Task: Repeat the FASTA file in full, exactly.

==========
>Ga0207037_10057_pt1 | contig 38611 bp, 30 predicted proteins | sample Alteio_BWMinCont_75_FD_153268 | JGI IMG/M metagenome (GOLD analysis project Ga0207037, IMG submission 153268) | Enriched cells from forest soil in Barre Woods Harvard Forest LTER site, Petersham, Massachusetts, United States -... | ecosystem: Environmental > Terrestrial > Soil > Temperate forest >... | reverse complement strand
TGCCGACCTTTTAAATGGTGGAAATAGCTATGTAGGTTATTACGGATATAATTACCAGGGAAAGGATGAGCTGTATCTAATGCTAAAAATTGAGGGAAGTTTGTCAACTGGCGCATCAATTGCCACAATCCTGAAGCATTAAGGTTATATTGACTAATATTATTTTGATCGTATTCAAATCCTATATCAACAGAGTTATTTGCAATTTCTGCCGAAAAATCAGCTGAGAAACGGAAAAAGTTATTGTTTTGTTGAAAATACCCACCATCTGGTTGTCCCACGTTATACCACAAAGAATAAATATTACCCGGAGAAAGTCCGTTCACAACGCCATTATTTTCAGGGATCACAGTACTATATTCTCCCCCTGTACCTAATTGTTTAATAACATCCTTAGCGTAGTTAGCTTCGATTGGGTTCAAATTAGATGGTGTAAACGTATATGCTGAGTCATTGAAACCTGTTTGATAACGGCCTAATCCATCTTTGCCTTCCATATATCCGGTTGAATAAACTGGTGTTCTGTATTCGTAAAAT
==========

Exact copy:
>Ga0207037_10057_pt1 | contig 38611 bp, 30 predicted proteins | sample Alteio_BWMinCont_75_FD_153268 | JGI IMG/M metagenome (GOLD analysis project Ga0207037, IMG submission 153268) | Enriched cells from forest soil in Barre Woods Harvard Forest LTER site, Petersham, Massachusetts, United States -... | ecosystem: Environmental > Terrestrial > Soil > Temperate forest >... | reverse complement strand
TGCCGACCTTTTAAATGGTGGAAATAGCTATGTAGGTTATTACGGATATAATTACCAGGGAAAGGATGAGCTGTATCTAATGCTAAAAATTGAGGGAAGTTTGTCAACTGGCGCATCAATTGCCACAATCCTGAAGCATTAAGGTTATATTGACTAATATTATTTTGATCGTATTCAAATCCTATATCAACAGAGTTATTTGCAATTTCTGCCGAAAAATCAGCTGAGAAACGGAAAAAGTTATTGTTTTGTTGAAAATACCCACCATCTGGTTGTCCCACGTTATACCACAAAGAATAAATATTACCCGGAGAAAGTCCGTTCACAACGCCATTATTTTCAGGGATCACAGTACTATATTCTCCCCCTGTACCTAATTGTTTAATAACATCCTTAGCGTAGTTAGCTTCGATTGGGTTCAAATTAGATGGTGTAAACGTATATGCTGAGTCATTGAAACCTGTTTGATAACGGCCTAATCCATCTTTGCCTTCCATATATCCGGTTGAATAAACTGGTGTTCTGTATTCGTAAAAT